Take Fresno, California, for example. In the fiscal year 2014—which began on July 1, 2013 and ends on June 30, 2014—Fresno, one of the largest cities in California, will register a budget deficit of $6.0 million. If the city is unable to reduce its budget deficit in the fiscal year 2014, then its budget deficit can grow to as much as $32.2 million in the next five years. (Source: “FY 2014 Adopted Budget,” City of Fresno, California, May 29, 2013.)
And Fresno has worked very hard to keep its budget deficit under control. In the last four years, the city has decreased its workforce by 1,200 employees (25% of the city’s workforce), reduced or completely eliminated the maintenance and replacement of equipment, and now relies on volunteers for parks maintenance, community centers, and for different functions in the police department. The city has also reduced the number of employees working in public safety. One would assume that after this many cuts, the budget deficit would be controlled; but that’s certainly not the case for Fresno, California.
While … Read More
The U.S. Department of the Treasury has reported that for the federal government’s fiscal 2013 year, which ended on September 30, 2013, the U.S. government budget deficit was $680 billion—the smallest budget deficit in five years. (Source: Bureau of the Fiscal Service, October 30, 2013.)
Should this be taken as great news? No, it’s “smoke and mirrors,” as I will explain below. But the mainstream certainly thinks this year’s budge deficit, which came in below $1.0 trillion, is good news. They forget that no matter how you look at it, any budget deficit, no matter how small or large, is adding to a bigger problem at hand—our massive national debt.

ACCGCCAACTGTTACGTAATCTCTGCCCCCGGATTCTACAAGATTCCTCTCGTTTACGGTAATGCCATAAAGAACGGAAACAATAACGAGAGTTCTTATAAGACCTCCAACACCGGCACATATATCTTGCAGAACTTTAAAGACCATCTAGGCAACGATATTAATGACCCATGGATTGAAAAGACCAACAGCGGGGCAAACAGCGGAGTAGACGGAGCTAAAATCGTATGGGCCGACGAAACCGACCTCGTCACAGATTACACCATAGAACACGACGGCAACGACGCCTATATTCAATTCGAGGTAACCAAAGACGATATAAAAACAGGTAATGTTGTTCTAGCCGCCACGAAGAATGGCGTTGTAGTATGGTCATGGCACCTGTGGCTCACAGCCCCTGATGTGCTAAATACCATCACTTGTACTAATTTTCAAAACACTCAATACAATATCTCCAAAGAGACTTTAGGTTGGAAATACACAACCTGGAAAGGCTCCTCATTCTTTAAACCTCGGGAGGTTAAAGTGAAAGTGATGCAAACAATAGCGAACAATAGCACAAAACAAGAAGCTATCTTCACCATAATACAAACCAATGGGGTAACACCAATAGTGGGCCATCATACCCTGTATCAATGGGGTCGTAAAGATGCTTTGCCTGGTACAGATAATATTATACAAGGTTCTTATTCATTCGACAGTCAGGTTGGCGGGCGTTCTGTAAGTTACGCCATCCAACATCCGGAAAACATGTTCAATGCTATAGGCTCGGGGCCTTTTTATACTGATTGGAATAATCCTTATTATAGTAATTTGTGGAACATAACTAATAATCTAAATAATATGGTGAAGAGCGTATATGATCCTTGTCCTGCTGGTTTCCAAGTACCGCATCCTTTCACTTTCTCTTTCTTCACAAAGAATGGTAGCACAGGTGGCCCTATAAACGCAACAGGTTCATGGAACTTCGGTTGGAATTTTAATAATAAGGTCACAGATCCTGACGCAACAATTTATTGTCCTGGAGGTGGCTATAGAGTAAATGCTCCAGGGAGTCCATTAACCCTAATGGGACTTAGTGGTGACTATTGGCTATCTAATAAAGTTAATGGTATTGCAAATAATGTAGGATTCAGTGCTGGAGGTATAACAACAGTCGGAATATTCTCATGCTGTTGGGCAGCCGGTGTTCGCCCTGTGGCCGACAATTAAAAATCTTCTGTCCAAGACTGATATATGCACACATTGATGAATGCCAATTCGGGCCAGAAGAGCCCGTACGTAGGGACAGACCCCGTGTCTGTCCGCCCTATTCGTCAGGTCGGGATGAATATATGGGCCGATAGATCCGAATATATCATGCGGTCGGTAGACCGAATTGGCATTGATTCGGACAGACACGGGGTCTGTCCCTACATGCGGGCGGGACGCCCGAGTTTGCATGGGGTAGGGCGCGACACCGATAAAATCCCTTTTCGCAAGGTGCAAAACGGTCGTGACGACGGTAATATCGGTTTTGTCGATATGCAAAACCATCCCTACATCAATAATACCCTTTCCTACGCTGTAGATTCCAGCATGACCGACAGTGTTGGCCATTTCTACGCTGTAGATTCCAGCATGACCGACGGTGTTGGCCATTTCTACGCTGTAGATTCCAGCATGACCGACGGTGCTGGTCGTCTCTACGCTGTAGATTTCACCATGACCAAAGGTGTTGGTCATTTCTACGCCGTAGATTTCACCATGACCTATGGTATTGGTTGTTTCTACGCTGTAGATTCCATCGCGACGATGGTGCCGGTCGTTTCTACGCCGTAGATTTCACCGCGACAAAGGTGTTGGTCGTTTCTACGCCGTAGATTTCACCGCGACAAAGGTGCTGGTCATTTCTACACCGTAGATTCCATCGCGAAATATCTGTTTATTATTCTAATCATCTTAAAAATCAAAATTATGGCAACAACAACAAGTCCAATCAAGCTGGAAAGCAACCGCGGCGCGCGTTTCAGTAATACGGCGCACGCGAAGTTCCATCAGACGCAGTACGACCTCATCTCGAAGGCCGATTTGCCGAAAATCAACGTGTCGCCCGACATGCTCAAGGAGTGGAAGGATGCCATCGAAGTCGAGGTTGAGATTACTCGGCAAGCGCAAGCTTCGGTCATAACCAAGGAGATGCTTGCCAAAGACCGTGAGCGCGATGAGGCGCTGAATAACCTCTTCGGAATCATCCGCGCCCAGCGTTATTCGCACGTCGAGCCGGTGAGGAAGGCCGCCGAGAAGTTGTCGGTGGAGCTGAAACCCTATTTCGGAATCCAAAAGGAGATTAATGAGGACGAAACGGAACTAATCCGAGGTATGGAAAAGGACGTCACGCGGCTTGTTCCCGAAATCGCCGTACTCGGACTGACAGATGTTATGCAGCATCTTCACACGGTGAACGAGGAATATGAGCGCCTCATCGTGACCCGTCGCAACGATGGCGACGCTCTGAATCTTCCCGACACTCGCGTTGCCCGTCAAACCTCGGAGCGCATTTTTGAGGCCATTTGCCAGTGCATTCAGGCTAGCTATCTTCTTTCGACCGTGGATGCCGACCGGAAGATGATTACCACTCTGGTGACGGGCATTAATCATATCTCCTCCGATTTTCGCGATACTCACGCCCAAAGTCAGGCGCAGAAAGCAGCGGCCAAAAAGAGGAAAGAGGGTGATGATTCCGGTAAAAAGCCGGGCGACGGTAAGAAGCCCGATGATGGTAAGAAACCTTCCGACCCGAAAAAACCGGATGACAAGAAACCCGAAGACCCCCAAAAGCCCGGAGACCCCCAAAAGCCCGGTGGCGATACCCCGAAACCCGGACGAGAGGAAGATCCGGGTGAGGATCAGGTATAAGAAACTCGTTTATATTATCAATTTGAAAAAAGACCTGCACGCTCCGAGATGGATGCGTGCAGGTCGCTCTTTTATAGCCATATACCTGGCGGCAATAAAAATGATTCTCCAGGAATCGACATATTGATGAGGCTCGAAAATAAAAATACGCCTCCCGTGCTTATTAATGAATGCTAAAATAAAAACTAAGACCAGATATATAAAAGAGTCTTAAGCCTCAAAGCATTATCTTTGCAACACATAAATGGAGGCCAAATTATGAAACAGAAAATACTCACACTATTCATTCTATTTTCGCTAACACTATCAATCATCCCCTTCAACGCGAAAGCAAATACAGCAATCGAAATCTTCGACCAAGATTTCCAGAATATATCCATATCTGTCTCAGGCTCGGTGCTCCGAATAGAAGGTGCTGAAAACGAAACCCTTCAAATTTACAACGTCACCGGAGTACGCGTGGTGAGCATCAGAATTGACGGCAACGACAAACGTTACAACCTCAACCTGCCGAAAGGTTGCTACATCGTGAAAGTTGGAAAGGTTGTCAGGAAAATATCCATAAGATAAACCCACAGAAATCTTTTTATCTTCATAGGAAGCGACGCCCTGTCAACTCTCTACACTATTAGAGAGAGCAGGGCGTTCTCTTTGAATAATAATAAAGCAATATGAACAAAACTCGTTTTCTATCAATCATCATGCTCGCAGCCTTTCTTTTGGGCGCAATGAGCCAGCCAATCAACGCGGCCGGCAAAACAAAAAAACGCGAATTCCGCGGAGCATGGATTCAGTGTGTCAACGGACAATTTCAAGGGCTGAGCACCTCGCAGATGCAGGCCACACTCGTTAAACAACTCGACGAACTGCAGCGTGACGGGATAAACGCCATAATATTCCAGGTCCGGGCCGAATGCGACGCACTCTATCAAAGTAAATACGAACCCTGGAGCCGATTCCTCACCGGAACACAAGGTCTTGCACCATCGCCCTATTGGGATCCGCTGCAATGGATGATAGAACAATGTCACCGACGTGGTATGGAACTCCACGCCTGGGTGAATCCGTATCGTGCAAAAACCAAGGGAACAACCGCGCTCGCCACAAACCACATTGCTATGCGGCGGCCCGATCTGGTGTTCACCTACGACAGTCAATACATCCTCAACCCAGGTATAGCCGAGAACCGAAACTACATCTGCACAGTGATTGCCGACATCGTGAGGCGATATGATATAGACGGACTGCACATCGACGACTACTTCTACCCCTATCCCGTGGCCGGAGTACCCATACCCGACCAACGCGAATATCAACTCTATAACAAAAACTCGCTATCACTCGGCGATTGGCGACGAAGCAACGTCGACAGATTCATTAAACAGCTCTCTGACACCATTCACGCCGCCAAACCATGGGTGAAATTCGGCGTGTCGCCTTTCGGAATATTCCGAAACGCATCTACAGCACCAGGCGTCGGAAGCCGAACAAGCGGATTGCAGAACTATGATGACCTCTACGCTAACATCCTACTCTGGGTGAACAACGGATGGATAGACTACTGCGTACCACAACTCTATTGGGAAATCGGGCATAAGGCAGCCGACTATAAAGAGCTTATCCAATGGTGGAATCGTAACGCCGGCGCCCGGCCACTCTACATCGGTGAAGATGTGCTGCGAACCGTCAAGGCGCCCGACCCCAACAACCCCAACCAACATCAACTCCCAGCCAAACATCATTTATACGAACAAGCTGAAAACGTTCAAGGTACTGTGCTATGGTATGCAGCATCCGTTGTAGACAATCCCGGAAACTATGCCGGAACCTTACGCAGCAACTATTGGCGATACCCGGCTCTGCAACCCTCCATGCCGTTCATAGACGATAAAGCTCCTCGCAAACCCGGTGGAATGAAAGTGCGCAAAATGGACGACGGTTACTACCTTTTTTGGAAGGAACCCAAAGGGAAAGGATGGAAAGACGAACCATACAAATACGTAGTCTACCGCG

Let’s face it: a budget deficit at the end of the day means the government spent more money than it received. Where does this extra money that the government spends come from? The answer is simple: it borrows. And as a result, the national debt rises.
Our national debt has increased significantly over the past few years. At the beginning of 2008, the U.S. national debt stood at $9.2 trillion. Today, it stands above $17.0 trillion. (Source: Treasury Direct web site, last accessed October 31, 2013.) This represents an increase of almost 85% in the national debt in the matter of a few years.
I believe the national debt will double from here…from $17.0 trillion to $34.0 trillion.
Why am I so negative on the national debt? I’m skeptical because I don’t believe this year’s numbers present the real story on government spending. Let me explain…
In the fiscal 2013 year, the U.S. government paid … Read More
At the very core, this U.S. government shutdown means that about one million federal employees will be told to go home without pay. Non-essential services will be stopped until further notice. This will be mainly due to a lack of funds. (Source: Committee for a Responsible Federal Budget, September 24, 2013.) National parks will be closed; museums will be shut along with many other services.